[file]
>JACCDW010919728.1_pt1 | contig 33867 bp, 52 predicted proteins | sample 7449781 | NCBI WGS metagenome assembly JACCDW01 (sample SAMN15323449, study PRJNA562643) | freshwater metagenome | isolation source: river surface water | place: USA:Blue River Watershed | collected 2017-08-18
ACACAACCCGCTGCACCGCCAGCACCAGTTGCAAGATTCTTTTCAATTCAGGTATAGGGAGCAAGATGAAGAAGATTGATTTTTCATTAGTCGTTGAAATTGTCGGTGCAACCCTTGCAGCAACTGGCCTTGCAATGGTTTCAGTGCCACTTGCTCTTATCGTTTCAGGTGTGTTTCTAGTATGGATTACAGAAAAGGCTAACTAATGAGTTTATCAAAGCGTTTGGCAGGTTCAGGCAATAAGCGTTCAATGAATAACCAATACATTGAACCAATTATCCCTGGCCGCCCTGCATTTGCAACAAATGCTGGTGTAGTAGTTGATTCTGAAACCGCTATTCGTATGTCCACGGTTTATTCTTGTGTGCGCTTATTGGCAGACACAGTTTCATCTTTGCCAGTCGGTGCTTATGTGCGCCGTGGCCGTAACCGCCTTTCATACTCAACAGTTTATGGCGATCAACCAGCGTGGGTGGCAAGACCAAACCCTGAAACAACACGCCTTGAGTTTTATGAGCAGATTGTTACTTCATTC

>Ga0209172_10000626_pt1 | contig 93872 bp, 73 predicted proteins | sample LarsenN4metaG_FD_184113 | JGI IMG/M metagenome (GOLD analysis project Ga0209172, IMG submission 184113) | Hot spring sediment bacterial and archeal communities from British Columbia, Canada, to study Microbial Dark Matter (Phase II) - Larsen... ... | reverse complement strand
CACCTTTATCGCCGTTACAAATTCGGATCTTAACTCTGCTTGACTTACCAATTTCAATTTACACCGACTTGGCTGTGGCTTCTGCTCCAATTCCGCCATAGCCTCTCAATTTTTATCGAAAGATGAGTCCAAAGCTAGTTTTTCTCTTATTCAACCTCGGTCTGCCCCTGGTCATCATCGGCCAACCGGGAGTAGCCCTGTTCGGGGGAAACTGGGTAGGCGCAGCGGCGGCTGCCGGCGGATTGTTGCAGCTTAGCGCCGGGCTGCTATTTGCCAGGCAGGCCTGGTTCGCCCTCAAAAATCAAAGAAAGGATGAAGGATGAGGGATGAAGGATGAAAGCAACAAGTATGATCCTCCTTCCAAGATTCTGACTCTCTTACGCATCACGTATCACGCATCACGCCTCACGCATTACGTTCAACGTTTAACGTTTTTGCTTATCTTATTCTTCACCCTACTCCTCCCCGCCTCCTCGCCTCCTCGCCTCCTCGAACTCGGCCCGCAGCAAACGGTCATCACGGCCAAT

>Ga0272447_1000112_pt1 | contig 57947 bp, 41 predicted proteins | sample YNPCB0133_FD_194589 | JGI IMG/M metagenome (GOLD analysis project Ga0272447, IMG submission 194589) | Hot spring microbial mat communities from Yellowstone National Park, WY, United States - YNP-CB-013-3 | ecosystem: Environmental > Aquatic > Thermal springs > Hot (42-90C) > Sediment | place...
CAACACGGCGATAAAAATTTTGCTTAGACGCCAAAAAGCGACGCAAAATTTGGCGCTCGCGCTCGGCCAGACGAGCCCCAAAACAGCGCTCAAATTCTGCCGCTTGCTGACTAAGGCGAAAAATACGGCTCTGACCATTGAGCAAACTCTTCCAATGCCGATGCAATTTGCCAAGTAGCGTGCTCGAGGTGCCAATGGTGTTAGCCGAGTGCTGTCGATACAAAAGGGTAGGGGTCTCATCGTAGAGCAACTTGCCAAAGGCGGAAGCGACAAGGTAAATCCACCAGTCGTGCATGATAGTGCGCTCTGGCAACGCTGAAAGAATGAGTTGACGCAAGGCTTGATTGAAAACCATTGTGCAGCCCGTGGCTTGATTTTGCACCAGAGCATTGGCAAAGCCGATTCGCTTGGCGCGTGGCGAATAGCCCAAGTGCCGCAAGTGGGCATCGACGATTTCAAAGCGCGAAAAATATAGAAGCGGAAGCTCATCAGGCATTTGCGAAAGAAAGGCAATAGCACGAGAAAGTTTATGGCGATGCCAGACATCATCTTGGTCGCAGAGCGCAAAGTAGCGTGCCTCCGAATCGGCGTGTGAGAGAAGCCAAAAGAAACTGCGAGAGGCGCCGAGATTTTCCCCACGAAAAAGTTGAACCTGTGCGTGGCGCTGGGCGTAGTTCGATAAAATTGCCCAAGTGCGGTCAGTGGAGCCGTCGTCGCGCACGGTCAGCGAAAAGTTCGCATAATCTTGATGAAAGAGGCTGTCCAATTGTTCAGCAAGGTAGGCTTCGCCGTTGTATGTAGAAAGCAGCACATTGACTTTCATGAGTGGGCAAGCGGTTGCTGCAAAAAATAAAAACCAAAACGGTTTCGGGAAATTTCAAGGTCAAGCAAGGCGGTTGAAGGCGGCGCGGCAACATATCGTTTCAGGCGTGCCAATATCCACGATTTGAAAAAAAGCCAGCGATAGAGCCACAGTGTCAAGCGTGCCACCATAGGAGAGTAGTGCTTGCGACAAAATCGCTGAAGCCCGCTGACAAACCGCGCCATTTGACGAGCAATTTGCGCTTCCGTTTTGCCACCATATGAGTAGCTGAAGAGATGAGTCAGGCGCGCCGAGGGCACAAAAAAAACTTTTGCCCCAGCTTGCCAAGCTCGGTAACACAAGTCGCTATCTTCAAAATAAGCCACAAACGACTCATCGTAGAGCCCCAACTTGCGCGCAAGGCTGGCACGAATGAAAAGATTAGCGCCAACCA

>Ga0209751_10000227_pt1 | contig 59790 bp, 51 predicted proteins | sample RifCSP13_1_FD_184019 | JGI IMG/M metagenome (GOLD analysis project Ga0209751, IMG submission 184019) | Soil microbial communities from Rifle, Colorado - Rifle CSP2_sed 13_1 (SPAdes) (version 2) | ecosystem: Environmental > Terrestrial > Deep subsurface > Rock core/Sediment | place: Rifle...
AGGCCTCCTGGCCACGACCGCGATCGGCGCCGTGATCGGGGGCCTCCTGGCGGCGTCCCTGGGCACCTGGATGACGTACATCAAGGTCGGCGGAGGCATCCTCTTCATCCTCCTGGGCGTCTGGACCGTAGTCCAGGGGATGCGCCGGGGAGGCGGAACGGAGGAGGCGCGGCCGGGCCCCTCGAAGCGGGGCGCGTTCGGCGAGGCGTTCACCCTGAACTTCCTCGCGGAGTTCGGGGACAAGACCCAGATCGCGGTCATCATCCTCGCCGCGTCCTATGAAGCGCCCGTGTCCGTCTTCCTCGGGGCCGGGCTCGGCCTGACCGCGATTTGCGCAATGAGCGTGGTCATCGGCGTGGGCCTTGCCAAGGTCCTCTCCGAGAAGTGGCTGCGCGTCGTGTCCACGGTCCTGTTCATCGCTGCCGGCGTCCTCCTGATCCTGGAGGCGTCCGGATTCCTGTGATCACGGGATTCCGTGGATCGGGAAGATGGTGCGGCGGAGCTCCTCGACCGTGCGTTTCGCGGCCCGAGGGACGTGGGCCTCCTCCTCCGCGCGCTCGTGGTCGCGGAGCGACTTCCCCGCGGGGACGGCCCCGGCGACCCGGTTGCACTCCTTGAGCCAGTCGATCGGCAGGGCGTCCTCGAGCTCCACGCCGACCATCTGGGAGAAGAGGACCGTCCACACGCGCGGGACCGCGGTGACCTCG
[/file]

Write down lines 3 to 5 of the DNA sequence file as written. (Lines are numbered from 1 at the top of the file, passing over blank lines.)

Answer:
>Ga0209172_10000626_pt1 | contig 93872 bp, 73 predicted proteins | sample LarsenN4metaG_FD_184113 | JGI IMG/M metagenome (GOLD analysis project Ga0209172, IMG submission 184113) | Hot spring sediment bacterial and archeal communities from British Columbia, Canada, to study Microbial Dark Matter (Phase II) - Larsen... ... | reverse complement strand
CACCTTTATCGCCGTTACAAATTCGGATCTTAACTCTGCTTGACTTACCAATTTCAATTTACACCGACTTGGCTGTGGCTTCTGCTCCAATTCCGCCATAGCCTCTCAATTTTTATCGAAAGATGAGTCCAAAGCTAGTTTTTCTCTTATTCAACCTCGGTCTGCCCCTGGTCATCATCGGCCAACCGGGAGTAGCCCTGTTCGGGGGAAACTGGGTAGGCGCAGCGGCGGCTGCCGGCGGATTGTTGCAGCTTAGCGCCGGGCTGCTATTTGCCAGGCAGGCCTGGTTCGCCCTCAAAAATCAAAGAAAGGATGAAGGATGAGGGATGAAGGATGAAAGCAACAAGTATGATCCTCCTTCCAAGATTCTGACTCTCTTACGCATCACGTATCACGCATCACGCCTCACGCATTACGTTCAACGTTTAACGTTTTTGCTTATCTTATTCTTCACCCTACTCCTCCCCGCCTCCTCGCCTCCTCGCCTCCTCGAACTCGGCCCGCAGCAAACGGTCATCACGGCCAAT

>Ga0272447_1000112_pt1 | contig 57947 bp, 41 predicted proteins | sample YNPCB0133_FD_194589 | JGI IMG/M metagenome (GOLD analysis project Ga0272447, IMG submission 194589) | Hot spring microbial mat communities from Yellowstone National Park, WY, United States - YNP-CB-013-3 | ecosystem: Environmental > Aquatic > Thermal springs > Hot (42-90C) > Sediment | place...